22.39 There are a number of reasons why a direction is preferred. First, the direction would serve an educative function for decision makers by acting as a constant reference point in the assessment of family violence claims. In a complex area of the law, the requirement for decision makers to constantly turn their mind to, and apply principles to different and nuanced cases of family violence and gender-based claims, should over time lead to greater consistency in decision making.

22.40 Second, such a direction would add a measure of transparency and integrity to the decision-making process, and engender public confidence in it. Decision makers must be able to demonstrate to applicants that the matters under the Direction have been properly considered, and a failure to do so leaves the decision open to challenge on the grounds that the decision maker failed to take into account a relevant consideration. The UNHCR has argued that, in relation to its Gender Guidelines, while states may issue separate guidelines or incorporate procedural safeguards into legislation, ‘in either case it is preferable that decision makers are required to use any guidelines that exist’.[49]

22.41 Section 499 directions have created some pitfalls in other areas of migration law. For example, a direction under s 499 in relation to decisions about character assessments under s 501 of the Migration Act has been held unlawful because it ‘improperly fettered a Tribunal’s discretion’.[50] In another instance, a direction was lawful, but ‘unjust’ for because it omitted ‘considerations which supported the non-citizen remaining in Australia, such as arriving as a minor and length of resident’.[51] The drafting of a direction in relation to family violence would need to be careful to avoid such pitfalls.

22.42 Consistency in decision making may also be improved as a result of the ALRC’s recommendations in Chapter 20 in relation to targeted education and training for visa decision makers.[52] Such training and education should take into consideration the intersection between family violence and refugee law, and the application of any direction issued under s 499.

Recommendation 22–1 The Minister for Immigration and Citizenship should issue a direction under s 499 of the Migration Act 1958 (Cth) in relation to family violence in refugee assessment determinations. Such a direction should refer to guidance material on family violence contained in the Department’s Gender Guidelines.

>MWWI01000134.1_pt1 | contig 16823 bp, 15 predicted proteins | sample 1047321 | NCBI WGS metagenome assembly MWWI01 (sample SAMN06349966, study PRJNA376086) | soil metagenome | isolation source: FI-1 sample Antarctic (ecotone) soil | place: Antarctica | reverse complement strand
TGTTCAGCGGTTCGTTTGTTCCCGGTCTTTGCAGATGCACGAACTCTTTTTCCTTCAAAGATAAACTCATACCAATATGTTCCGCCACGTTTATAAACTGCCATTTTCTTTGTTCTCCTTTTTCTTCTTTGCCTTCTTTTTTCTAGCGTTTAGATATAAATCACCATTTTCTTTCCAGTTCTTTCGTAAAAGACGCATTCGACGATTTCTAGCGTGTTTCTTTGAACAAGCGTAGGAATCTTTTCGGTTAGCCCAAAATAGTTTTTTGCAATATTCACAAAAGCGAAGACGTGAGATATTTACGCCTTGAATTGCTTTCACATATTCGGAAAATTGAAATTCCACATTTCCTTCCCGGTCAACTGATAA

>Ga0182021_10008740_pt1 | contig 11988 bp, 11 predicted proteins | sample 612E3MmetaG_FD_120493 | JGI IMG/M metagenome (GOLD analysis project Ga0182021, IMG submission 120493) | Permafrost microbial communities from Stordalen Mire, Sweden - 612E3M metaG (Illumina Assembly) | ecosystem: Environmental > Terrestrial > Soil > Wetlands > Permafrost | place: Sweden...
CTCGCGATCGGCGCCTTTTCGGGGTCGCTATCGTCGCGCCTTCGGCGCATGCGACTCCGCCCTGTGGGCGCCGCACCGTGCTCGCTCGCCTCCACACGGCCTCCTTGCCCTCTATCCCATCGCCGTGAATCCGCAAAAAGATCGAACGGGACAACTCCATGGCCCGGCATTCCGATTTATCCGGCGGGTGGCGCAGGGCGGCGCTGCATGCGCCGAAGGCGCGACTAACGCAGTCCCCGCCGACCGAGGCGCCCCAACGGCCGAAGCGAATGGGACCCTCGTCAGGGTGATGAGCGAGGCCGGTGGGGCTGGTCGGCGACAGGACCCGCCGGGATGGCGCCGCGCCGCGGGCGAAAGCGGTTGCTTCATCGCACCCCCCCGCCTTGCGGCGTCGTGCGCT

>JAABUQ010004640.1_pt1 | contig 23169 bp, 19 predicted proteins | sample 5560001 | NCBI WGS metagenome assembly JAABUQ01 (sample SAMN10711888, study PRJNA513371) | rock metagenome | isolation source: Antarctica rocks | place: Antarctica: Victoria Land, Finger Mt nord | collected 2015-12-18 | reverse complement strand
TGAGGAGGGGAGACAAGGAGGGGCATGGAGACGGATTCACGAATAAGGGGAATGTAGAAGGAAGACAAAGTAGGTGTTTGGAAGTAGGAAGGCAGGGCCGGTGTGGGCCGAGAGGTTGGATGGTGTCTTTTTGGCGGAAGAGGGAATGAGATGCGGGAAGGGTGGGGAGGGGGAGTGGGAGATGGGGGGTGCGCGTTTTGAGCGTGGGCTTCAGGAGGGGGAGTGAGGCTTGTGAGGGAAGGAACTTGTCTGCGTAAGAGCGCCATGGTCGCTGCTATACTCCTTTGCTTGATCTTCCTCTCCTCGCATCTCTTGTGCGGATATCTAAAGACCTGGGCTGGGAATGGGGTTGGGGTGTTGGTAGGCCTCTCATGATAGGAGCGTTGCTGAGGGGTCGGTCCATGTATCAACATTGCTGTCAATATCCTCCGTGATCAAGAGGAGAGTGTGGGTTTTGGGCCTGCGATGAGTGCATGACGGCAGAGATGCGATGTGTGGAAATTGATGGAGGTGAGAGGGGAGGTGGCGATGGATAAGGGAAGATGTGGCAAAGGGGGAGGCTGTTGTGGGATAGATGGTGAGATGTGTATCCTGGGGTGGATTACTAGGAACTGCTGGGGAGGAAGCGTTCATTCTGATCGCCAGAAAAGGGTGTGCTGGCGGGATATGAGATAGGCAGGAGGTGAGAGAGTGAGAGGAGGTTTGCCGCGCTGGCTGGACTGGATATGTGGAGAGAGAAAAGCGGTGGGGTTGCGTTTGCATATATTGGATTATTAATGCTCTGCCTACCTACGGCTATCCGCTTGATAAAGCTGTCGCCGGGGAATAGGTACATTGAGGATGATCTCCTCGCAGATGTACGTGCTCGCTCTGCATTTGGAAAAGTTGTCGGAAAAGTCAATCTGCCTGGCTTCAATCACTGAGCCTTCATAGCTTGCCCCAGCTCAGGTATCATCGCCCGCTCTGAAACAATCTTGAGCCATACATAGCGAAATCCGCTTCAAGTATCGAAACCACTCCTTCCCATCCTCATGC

Recommendation 22–2 The Department of Immigration should ensure that the Gender Guidelines as they relate to family violence are subject to periodic and comprehensive review.

[38] In the Discussion Paper, the ALRC highlighted that the Gender Guidelines gave specific and detailed guidance on assessing gender-related claims, and the intersection between family violence and refugee law.

[39] Joint submission from Domestic Violence Victoria and others, Submission CFV 33. See, also The Asylum Seeker Resource Centre, A Case For Justice: Position Paper on the Legal Process of Seeking Asylum in Australia (2011).14.

[40] National Legal Aid, Submission CFV 164; RAILS, Submission CFV 160; ANU Migration Law Program, Submission CFV 159; Law Institute of Victoria, Submission CFV 157; Confidential, Submission
CFV 152
; Townsville Community Legal Service, Submission CFV 151; Migration Institute of Australia, Submission CFV 148; RILC, Submission CFV 129; WEAVE, Submission CFV 106.

[41] RILC, Submission CFV 129.

[42] Ibid.

[43] Ibid.

[44] Refugee Advice & Casework Service Inc, Submission CFV 111.

[45] Law Institute of Victoria, Submission CFV 157.

[46] DIAC, Submission CFV 121.

[47] Ibid.

[48] El Ess v Minister for Immigration and Multicultural Affairs [2004] FCA 1038. See also Xie v Minister for Immigration and Multicultural Affairs [2000] FCA 230; Soegianto v Minister for Immigration and Multicultural Affairs [2001].

[49] UNHCR, Comparative Analysis of Gender Related Persecution in National Asylum Legislation and Practice in Europe (2004), 22.

[50] Asku v Minister for Immigration and Citizenship (2001) 65 ALD 667.

[51] Toro Martinez v Minister for Immigration & Citizenship (2009) 177 FCR 337, 357-358.

[52] Rec 20–5.